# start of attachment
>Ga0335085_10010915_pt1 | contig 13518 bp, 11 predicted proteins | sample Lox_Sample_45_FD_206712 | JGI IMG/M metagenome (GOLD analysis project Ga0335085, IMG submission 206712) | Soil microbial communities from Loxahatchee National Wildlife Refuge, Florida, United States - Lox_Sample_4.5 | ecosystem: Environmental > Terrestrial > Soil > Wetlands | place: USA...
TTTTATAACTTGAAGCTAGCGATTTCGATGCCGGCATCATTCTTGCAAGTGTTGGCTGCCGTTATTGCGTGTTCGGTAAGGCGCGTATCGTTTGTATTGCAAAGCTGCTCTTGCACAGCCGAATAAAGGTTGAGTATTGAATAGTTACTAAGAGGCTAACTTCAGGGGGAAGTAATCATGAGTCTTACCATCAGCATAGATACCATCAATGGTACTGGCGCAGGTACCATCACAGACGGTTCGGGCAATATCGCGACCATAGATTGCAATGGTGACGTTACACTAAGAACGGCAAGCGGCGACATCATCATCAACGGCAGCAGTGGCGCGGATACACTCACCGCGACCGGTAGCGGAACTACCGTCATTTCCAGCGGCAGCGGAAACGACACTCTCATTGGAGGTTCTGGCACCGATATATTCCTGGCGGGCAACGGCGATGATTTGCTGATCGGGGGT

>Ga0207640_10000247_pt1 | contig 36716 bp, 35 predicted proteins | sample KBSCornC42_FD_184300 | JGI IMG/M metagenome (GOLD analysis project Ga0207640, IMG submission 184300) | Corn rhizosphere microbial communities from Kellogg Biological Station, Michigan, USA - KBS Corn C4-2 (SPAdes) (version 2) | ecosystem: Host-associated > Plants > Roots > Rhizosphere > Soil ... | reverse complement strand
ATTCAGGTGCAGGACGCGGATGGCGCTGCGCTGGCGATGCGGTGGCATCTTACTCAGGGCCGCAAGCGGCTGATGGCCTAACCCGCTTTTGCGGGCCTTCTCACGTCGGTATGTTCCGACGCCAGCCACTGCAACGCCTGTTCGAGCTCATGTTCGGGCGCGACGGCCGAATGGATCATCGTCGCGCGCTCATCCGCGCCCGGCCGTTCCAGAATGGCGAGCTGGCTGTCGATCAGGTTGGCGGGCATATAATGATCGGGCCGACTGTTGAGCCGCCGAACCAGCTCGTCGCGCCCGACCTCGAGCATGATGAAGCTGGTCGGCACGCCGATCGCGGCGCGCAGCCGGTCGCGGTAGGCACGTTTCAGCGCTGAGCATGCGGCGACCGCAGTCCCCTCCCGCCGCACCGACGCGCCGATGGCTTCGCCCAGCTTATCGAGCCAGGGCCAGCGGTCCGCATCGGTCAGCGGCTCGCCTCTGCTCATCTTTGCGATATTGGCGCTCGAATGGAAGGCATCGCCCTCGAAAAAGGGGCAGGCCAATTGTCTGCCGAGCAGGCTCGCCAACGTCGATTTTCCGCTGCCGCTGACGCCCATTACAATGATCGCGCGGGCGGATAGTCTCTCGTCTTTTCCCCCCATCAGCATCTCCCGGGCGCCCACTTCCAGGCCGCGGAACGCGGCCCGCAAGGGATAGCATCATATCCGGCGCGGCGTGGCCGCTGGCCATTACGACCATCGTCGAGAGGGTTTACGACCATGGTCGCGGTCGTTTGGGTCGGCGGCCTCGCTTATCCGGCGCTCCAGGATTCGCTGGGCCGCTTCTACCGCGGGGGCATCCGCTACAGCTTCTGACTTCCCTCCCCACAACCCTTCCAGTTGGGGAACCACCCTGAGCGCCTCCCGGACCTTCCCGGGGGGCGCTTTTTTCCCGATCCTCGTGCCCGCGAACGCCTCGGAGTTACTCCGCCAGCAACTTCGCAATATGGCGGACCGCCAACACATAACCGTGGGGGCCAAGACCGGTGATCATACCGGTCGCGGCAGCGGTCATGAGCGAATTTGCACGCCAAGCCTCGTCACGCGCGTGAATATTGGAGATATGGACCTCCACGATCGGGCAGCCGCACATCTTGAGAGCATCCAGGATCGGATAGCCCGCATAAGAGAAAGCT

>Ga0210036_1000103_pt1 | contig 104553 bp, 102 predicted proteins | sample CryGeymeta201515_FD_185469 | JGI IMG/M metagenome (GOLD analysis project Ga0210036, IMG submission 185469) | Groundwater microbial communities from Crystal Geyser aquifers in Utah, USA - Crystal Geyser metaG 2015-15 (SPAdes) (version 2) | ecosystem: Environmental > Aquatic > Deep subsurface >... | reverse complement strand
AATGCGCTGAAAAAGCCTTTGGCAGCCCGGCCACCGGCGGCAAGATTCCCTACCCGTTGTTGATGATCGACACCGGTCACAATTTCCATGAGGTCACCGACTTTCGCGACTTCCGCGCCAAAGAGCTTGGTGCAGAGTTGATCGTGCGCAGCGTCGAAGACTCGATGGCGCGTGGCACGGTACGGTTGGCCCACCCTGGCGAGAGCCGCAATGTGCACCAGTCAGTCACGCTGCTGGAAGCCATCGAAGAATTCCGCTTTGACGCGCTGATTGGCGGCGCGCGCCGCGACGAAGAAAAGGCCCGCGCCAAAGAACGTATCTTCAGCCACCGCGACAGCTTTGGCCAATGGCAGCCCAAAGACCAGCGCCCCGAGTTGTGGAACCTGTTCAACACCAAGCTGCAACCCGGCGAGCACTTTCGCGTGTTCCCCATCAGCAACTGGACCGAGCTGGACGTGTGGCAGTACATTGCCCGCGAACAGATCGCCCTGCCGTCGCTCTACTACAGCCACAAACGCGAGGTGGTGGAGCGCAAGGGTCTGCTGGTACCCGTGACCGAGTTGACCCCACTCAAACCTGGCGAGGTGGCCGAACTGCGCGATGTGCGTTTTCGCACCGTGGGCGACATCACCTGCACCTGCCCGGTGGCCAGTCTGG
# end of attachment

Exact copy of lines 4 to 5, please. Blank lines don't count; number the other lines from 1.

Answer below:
ATTCAGGTGCAGGACGCGGATGGCGCTGCGCTGGCGATGCGGTGGCATCTTACTCAGGGCCGCAAGCGGCTGATGGCCTAACCCGCTTTTGCGGGCCTTCTCACGTCGGTATGTTCCGACGCCAGCCACTGCAACGCCTGTTCGAGCTCATGTTCGGGCGCGACGGCCGAATGGATCATCGTCGCGCGCTCATCCGCGCCCGGCCGTTCCAGAATGGCGAGCTGGCTGTCGATCAGGTTGGCGGGCATATAATGATCGGGCCGACTGTTGAGCCGCCGAACCAGCTCGTCGCGCCCGACCTCGAGCATGATGAAGCTGGTCGGCACGCCGATCGCGGCGCGCAGCCGGTCGCGGTAGGCACGTTTCAGCGCTGAGCATGCGGCGACCGCAGTCCCCTCCCGCCGCACCGACGCGCCGATGGCTTCGCCCAGCTTATCGAGCCAGGGCCAGCGGTCCGCATCGGTCAGCGGCTCGCCTCTGCTCATCTTTGCGATATTGGCGCTCGAATGGAAGGCATCGCCCTCGAAAAAGGGGCAGGCCAATTGTCTGCCGAGCAGGCTCGCCAACGTCGATTTTCCGCTGCCGCTGACGCCCATTACAATGATCGCGCGGGCGGATAGTCTCTCGTCTTTTCCCCCCATCAGCATCTCCCGGGCGCCCACTTCCAGGCCGCGGAACGCGGCCCGCAAGGGATAGCATCATATCCGGCGCGGCGTGGCCGCTGGCCATTACGACCATCGTCGAGAGGGTTTACGACCATGGTCGCGGTCGTTTGGGTCGGCGGCCTCGCTTATCCGGCGCTCCAGGATTCGCTGGGCCGCTTCTACCGCGGGGGCATCCGCTACAGCTTCTGACTTCCCTCCCCACAACCCTTCCAGTTGGGGAACCACCCTGAGCGCCTCCCGGACCTTCCCGGGGGGCGCTTTTTTCCCGATCCTCGTGCCCGCGAACGCCTCGGAGTTACTCCGCCAGCAACTTCGCAATATGGCGGACCGCCAACACATAACCGTGGGGGCCAAGACCGGTGATCATACCGGTCGCGGCAGCGGTCATGAGCGAATTTGCACGCCAAGCCTCGTCACGCGCGTGAATATTGGAGATATGGACCTCCACGATCGGGCAGCCGCACATCTTGAGAGCATCCAGGATCGGATAGCCCGCATAAGAGAAAGCT

>Ga0210036_1000103_pt1 | contig 104553 bp, 102 predicted proteins | sample CryGeymeta201515_FD_185469 | JGI IMG/M metagenome (GOLD analysis project Ga0210036, IMG submission 185469) | Groundwater microbial communities from Crystal Geyser aquifers in Utah, USA - Crystal Geyser metaG 2015-15 (SPAdes) (version 2) | ecosystem: Environmental > Aquatic > Deep subsurface >... | reverse complement strand